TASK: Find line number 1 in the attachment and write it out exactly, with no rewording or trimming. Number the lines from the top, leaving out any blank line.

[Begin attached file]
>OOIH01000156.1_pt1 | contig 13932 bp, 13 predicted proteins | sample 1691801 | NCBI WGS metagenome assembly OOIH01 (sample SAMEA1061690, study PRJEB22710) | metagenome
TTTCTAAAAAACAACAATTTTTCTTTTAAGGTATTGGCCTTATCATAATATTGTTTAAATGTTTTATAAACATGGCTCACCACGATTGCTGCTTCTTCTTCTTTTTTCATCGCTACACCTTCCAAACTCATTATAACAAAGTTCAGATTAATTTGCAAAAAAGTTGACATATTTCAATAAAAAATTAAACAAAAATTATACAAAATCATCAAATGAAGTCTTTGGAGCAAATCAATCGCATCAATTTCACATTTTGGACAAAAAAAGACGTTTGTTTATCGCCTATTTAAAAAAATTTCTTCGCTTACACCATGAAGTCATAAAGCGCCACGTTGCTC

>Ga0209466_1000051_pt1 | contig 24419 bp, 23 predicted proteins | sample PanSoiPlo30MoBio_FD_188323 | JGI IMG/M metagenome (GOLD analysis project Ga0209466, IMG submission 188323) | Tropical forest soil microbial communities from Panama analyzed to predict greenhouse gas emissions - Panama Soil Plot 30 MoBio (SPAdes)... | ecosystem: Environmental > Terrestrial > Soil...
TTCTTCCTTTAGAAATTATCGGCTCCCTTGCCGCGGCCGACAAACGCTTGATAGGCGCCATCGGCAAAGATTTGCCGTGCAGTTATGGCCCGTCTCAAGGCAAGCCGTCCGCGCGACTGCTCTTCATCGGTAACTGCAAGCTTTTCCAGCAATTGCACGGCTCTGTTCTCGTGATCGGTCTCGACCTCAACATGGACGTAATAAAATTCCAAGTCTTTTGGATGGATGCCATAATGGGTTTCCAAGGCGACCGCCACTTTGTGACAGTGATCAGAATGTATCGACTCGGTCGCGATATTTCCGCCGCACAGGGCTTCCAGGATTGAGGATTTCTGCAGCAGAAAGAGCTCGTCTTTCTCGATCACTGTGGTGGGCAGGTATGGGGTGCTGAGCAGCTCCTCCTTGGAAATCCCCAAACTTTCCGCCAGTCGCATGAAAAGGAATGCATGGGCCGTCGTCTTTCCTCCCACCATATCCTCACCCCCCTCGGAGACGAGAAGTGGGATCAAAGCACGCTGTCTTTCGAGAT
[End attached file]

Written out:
>OOIH01000156.1_pt1 | contig 13932 bp, 13 predicted proteins | sample 1691801 | NCBI WGS metagenome assembly OOIH01 (sample SAMEA1061690, study PRJEB22710) | metagenome